New ALA Report Cites Abusive Pricing, Denial and Delay of Sales to Libraries by Major Publishers

ALA denounces Amazon, Macmillan in response to congressional inquiry on competition in digital markets

October 24, 2019

Advocacy Update

The American Library Association (ALA) publicly released a report October 24 explaining that current practices by content publishers and distributors in digital markets limit libraries’ ability to deliver core services. The report was submitted in response to an inquiry from the US House of Representatives Committee on the Judiciary Subcommittee on Antitrust, Commercial, and Administrative Law. It underscores practices by companies like Amazon and Macmillan Publishers “that threaten Americans’ right to read what and how they choose and imperil other fundamental First Amendment freedoms,” according to a statement issued by the Association. The report urges lawmakers to curb what ALA calls anticompetitive practices of digital market actors.

“By outright denying or delaying library access to digital content, dominant actors in digital markets endanger America’s competitiveness and our nation’s cultural heritage,” ALA President Wanda Brown said in an October 24 statement. “Everyone who reads, writes, performs, or sells creative works is harmed when libraries are unable to purchase and deliver content for all in our communities.”

“ALA does not take this issue lightly,” said Alan Inouye, ALA senior director of public policy and government relations, in that statement. “When Amazon—the world’s fifth largest publisher of ebooks—refuses to sell to libraries, or when a Big Five publisher like Macmillan places an eight-week embargo on ebook sales to America’s libraries, we believe it is time to take legislative action.”

The report addresses publishers’ pricing and licensing terms for libraries. It states that over the past 10 years, libraries have spent more than $40 billion acquiring ebooks, streamed music, and audiovisual content from publishers. For popular ebook titles, libraries pay up to five times the consumer price and typically have access for only two years.

Restrictive license terms for streamed music and audiovisual content present libraries with similar access challenges. Streaming licenses are typically constrained to personal use and do not permit library lending or preservation.

“In 100 years, Netflix, Hulu, Amazon, Spotify, and other companies distributing streamed content may be out of business or no longer maintaining their older works,” the report states. “The only way to ensure the availability of this content to future generations of researchers, students, and artists is for libraries to have the right to preserve it.”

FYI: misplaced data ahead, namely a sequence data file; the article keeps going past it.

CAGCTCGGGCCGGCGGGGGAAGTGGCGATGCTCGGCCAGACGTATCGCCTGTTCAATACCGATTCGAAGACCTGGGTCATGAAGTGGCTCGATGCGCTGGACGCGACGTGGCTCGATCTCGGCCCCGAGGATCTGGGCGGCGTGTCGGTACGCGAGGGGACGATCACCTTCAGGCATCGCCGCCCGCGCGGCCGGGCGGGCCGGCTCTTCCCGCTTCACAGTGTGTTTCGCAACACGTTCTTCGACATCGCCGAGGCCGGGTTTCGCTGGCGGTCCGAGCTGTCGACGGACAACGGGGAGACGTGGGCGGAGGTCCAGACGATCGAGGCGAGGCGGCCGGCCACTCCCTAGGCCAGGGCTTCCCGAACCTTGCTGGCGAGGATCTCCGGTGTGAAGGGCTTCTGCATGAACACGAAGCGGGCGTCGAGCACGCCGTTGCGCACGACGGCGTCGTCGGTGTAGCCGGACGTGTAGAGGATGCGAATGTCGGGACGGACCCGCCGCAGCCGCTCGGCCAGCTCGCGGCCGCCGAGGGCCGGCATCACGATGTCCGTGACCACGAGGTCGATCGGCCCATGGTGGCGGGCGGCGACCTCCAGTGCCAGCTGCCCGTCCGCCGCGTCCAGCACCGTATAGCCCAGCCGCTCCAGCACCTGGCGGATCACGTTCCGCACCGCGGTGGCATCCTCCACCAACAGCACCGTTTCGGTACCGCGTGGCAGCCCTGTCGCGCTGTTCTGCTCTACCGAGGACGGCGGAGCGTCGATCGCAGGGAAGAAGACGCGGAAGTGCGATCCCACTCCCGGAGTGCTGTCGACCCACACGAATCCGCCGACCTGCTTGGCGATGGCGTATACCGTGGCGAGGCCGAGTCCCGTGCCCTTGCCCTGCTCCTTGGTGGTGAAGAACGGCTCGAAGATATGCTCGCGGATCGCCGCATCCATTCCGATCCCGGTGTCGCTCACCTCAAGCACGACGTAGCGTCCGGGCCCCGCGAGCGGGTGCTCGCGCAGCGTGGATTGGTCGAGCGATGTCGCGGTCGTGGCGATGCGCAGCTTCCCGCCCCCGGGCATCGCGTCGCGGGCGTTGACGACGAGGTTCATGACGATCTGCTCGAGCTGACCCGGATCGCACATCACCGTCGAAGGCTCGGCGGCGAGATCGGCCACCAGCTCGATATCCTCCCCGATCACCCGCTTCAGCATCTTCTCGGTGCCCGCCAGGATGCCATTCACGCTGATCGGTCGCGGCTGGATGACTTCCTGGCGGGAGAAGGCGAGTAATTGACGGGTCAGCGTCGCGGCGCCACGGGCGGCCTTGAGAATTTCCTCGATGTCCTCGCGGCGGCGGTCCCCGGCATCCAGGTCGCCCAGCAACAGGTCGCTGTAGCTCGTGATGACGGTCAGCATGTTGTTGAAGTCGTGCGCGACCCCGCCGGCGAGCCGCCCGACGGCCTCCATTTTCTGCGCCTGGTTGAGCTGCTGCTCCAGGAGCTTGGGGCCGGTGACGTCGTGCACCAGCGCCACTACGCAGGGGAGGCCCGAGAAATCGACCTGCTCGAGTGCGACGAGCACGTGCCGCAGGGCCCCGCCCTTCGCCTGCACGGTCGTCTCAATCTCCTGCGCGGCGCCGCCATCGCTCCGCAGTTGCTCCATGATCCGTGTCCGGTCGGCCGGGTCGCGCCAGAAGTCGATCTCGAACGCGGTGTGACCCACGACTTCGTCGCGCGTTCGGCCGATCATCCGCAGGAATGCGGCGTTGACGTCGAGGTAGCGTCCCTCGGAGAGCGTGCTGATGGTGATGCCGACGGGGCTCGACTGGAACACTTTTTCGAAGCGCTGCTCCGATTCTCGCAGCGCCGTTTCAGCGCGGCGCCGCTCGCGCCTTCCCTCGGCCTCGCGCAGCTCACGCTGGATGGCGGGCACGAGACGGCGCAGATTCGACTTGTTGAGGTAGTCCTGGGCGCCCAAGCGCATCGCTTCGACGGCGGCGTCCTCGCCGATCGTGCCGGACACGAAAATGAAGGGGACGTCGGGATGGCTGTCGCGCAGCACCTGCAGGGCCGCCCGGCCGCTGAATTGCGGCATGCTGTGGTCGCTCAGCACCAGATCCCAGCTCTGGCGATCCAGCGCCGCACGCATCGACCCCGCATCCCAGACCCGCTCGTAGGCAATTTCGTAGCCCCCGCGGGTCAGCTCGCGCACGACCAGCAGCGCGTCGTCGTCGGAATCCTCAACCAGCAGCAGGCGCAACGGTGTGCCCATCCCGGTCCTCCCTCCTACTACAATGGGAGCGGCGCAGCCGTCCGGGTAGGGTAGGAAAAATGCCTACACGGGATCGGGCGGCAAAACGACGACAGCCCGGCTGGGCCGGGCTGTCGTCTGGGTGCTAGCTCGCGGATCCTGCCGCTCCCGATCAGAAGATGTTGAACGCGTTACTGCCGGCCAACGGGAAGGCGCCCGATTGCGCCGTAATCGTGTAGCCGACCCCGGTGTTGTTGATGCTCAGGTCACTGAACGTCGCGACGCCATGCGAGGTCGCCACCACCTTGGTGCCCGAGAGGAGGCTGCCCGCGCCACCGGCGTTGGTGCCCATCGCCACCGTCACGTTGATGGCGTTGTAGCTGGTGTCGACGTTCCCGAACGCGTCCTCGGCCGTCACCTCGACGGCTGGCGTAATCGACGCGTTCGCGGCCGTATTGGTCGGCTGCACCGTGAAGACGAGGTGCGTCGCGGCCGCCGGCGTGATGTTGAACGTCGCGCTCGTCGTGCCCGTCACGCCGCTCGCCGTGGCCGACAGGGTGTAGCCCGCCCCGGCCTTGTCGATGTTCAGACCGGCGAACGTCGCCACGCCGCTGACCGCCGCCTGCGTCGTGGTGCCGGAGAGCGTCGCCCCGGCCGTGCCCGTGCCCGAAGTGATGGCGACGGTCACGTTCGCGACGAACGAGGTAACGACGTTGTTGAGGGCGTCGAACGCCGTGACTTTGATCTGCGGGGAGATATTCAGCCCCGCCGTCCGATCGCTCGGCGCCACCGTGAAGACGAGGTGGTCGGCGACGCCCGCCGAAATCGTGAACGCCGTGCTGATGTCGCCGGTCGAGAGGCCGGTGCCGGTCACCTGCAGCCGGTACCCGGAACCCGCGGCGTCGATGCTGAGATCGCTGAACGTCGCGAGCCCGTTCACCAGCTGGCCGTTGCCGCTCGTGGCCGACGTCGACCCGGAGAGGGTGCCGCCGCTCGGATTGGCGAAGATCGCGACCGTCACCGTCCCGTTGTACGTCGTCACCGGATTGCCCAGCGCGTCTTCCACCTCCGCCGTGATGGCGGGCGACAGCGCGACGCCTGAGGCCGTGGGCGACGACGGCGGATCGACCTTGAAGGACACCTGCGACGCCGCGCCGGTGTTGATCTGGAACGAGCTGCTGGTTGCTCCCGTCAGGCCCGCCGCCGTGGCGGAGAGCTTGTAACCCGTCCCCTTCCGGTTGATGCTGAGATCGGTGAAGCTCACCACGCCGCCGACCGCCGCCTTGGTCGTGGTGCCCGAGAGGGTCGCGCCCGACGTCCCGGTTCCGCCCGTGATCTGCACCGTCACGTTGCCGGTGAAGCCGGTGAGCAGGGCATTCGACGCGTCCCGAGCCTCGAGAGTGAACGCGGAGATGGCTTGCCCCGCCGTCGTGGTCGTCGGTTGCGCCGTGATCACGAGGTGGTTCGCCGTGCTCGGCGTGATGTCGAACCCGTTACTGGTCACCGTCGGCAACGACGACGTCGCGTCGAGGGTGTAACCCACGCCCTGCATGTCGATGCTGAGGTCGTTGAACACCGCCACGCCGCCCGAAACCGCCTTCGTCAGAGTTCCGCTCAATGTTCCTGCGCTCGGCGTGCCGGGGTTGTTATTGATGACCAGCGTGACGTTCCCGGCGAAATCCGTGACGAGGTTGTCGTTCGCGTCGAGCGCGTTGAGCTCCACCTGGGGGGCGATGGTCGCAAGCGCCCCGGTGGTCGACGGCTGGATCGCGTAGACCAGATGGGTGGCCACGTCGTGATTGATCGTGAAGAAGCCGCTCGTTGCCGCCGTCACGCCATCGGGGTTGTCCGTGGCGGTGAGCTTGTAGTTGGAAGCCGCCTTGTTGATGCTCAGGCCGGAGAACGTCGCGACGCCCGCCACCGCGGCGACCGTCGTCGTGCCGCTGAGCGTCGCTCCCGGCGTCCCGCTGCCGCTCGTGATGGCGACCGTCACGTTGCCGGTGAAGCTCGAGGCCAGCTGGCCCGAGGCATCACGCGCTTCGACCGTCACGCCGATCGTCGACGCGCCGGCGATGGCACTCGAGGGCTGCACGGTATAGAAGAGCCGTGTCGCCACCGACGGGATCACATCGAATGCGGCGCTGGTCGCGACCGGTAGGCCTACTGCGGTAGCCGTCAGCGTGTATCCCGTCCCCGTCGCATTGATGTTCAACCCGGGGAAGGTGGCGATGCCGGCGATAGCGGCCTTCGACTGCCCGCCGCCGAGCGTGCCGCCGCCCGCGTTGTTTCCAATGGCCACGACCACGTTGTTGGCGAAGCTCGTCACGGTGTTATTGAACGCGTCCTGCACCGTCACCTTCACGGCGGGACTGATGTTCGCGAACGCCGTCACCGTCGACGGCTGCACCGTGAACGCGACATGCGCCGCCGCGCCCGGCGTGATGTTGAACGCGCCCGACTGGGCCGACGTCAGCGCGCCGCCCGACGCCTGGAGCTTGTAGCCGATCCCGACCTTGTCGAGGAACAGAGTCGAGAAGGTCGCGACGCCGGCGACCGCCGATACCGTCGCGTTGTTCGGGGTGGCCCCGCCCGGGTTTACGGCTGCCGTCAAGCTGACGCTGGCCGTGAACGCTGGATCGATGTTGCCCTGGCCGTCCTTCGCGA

The report also cites dismal conditions in the scholarly and research publication market. Many scholarly journals have transitioned to digital formats, and the journal industry has seen widespread consolidation. Three companies—Pearson, Cengage, and McGraw-Hill—account for 85% of the college textbook market. Despite the lower cost of digital technology, the report states, textbook prices have risen three times the rate of inflation over the past two decades. The planned merger of Cengage and McGraw-Hill Education will concentrate the industry even further, according to ALA.

The report’s release follows ALA’s #eBooksForAll campaign in protest of Macmillan’s library embargo, which is scheduled to begin November 1.

“Equitable access to information and creative works is central to the mission of libraries and essential for our nation’s readers and learners,” said Brown in the statement. “Macmillan’s library ebook embargo is just the most recent attack on digital inclusion.”

Inouye said in the October 24 statement, “Beginning next week, ALA and our members in targeted congressional districts will engage legislators on the substance of our report. When librarians and community leaders tell Antitrust Subcommittee members how unfair digital market practices impact their constituents, Congress will listen. ALA will continue to pursue legislative, advocacy, and legal options to ensure everyone in our communities has access to the creative content for which libraries already pay a very high price. We will not stand down.”

Update: The report was released to the public October 24; it was sent to the House Subcommittee on October 15.


#eBooksForAll Update

Possible implications of the scheduled ebook embargo

From left: Patrick Losinski, CEO, Columbus (Ohio) Metropolitan Library; ALA Executive Director Mary Ghikas; Ramiro S. Salazar, San Antonio Public Library director and president of the Public Library Association; and Kent Oliver, director of Nashville (Tenn.) Public Library. (Photo: Emily Wagner)

ALA Announces #eBooksForAll Campaign

Library leaders rally opposition to Macmillan ebook embargo